Protect your idea with a patent, registered design and/or registered trade mark. Be aware of and make use of your automatic rights such as copyright. If your invention is really good, you are more than likely going to have to defend your rights. Get good legal advisers, as a product is only as good as it can be defended in a court of law. Use these tips:

  • Keep good records of your concept and its development.

  • Conduct a patent search.

  • Get sound legal advice from a professional.

  • Use confidentiality, non-disclosure, and employment agreements with anyone and everyone with knowledge of your idea.

5 Tips for Licensing a Patent

Only a small percentage of all patents are licensed, but it can be a profitable way to go if you can do it. Use these tips:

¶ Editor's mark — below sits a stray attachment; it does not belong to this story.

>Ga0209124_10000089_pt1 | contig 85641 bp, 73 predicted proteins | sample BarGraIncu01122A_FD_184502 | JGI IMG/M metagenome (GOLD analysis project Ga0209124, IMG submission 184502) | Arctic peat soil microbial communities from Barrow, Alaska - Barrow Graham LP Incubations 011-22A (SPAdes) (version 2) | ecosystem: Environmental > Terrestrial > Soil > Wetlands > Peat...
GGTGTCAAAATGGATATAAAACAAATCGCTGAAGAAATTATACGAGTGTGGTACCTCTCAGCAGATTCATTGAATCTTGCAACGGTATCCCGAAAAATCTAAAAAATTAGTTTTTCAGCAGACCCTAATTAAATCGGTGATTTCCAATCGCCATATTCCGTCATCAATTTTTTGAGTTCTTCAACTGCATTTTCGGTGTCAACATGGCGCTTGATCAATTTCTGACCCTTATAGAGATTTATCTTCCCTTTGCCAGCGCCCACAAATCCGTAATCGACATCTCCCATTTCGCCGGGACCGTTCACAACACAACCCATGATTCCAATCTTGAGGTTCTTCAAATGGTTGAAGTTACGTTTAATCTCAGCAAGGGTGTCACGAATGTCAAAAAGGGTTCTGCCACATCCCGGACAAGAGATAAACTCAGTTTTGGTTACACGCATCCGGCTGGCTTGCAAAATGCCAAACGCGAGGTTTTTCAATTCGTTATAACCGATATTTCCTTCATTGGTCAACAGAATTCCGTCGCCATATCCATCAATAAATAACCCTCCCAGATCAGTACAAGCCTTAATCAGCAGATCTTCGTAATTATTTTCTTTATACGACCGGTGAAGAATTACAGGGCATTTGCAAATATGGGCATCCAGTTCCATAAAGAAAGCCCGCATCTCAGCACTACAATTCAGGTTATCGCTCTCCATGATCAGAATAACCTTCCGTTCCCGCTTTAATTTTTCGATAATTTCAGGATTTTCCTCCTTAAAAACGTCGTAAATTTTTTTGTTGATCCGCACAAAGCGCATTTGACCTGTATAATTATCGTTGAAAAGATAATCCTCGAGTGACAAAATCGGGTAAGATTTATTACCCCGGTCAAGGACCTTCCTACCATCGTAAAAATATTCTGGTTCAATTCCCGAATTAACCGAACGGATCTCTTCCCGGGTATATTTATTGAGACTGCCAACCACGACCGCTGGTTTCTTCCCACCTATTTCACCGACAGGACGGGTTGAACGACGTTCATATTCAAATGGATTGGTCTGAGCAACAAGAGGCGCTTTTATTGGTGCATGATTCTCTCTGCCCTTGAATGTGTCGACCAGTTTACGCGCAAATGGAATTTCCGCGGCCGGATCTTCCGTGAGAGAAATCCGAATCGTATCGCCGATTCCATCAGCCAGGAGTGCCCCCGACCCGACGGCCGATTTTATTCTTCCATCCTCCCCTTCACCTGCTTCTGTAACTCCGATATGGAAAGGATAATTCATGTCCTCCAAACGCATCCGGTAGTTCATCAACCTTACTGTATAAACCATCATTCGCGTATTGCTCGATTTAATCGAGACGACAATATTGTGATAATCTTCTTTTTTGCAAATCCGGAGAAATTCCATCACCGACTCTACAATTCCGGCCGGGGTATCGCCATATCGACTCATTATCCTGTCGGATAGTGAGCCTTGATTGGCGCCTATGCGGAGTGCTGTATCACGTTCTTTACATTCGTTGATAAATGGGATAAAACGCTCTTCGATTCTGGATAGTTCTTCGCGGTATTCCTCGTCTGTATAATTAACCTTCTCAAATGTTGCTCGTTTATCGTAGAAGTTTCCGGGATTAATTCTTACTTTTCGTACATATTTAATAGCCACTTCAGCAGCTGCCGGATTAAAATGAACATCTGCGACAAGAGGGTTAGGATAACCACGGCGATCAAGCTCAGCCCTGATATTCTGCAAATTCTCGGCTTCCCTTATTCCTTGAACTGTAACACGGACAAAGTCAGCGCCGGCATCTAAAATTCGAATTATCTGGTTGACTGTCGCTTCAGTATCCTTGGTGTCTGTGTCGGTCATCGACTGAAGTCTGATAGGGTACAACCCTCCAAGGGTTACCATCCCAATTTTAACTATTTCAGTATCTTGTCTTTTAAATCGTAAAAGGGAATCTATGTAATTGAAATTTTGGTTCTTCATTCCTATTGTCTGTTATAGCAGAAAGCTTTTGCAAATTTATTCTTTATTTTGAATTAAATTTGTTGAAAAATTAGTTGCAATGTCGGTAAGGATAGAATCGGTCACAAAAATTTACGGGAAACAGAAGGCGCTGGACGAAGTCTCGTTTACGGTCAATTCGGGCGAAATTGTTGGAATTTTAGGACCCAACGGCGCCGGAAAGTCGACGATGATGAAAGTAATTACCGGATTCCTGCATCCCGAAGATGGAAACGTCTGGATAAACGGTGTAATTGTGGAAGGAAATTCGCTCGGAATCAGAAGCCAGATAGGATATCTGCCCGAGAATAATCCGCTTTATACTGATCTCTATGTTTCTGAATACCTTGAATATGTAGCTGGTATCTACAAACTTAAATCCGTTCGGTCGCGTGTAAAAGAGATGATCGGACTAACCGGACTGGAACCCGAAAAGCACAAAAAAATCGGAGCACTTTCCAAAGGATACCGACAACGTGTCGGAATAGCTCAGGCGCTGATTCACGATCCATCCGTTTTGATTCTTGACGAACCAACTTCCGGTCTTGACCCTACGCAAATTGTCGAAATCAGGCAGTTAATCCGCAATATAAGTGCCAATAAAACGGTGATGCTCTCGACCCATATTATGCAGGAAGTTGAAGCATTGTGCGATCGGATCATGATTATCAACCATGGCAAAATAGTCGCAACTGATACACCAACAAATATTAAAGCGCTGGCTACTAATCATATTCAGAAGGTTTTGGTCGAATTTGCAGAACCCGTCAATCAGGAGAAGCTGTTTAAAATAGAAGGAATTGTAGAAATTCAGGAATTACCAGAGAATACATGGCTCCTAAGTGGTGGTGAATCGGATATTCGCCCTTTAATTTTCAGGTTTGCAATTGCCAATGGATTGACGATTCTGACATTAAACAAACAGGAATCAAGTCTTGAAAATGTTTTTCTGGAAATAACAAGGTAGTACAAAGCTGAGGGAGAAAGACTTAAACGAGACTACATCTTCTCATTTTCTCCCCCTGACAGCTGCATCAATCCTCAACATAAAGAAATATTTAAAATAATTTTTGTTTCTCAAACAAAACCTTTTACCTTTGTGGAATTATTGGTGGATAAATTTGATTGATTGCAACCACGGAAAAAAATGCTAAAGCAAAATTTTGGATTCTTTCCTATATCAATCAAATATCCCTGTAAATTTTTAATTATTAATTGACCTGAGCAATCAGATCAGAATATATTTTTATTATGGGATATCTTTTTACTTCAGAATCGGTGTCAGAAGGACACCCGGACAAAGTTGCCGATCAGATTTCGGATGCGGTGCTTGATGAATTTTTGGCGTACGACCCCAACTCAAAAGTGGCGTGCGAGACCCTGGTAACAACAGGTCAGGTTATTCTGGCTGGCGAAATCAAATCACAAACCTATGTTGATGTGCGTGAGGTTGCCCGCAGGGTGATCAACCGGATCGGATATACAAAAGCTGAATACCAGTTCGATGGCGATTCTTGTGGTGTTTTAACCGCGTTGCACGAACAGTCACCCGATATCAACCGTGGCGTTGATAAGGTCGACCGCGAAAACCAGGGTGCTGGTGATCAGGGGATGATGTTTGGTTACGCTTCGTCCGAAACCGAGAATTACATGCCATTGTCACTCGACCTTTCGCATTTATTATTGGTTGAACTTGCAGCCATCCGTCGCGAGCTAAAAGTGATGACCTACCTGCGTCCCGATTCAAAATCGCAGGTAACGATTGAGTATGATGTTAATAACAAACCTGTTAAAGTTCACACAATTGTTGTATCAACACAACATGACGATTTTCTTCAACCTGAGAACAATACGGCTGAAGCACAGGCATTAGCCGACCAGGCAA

• Make contacts at trade shows and elsewhere who can help you get a foot in the door of the right companies and help you avoid the wrong ones.

  • Take time to develop negotiating skills.

  • Focus and concentrate on obtaining a win-win licensing agreement.

  • Know when to sign on the dotted line and when to walk away.

  • Leave room for further rounds at the negotiating table by planning your strategy and tactics, and by listening and studying.

When You’re an Inventor, Money Matters

Make certain you have adequate financial resources. You don’t want to start developing your product and then be forced to quit halfway through. Funding sources can include:

  • Anyone and everyone who tells you that your product is wonderful. Ask them to put their money where their mouth is. Don’t deny them a wonderful investment opportunity.

  • Investor and entrepreneurial networking meetings. These can be really helpful. Follow up on any referrals; nearly all funding comes from them.

If you have to bring investors into your business, make sure to look for more than just money. You want an investor with business savvy, experience, and funding friends.